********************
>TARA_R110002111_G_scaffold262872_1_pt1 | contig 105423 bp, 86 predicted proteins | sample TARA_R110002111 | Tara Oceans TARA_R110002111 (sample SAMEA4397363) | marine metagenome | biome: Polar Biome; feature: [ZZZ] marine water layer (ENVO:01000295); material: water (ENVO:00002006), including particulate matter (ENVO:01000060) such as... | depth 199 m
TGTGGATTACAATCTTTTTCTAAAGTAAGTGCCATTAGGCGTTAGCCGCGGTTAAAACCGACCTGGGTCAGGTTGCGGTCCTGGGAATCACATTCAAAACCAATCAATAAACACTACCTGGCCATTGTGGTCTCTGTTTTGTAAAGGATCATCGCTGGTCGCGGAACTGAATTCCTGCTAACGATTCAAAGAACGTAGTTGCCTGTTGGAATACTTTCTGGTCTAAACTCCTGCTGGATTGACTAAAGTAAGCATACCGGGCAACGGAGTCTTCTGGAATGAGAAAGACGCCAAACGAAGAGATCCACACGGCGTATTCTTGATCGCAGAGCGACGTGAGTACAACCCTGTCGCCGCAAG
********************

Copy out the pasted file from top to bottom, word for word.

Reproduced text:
>TARA_R110002111_G_scaffold262872_1_pt1 | contig 105423 bp, 86 predicted proteins | sample TARA_R110002111 | Tara Oceans TARA_R110002111 (sample SAMEA4397363) | marine metagenome | biome: Polar Biome; feature: [ZZZ] marine water layer (ENVO:01000295); material: water (ENVO:00002006), including particulate matter (ENVO:01000060) such as... | depth 199 m
TGTGGATTACAATCTTTTTCTAAAGTAAGTGCCATTAGGCGTTAGCCGCGGTTAAAACCGACCTGGGTCAGGTTGCGGTCCTGGGAATCACATTCAAAACCAATCAATAAACACTACCTGGCCATTGTGGTCTCTGTTTTGTAAAGGATCATCGCTGGTCGCGGAACTGAATTCCTGCTAACGATTCAAAGAACGTAGTTGCCTGTTGGAATACTTTCTGGTCTAAACTCCTGCTGGATTGACTAAAGTAAGCATACCGGGCAACGGAGTCTTCTGGAATGAGAAAGACGCCAAACGAAGAGATCCACACGGCGTATTCTTGATCGCAGAGCGACGTGAGTACAACCCTGTCGCCGCAAG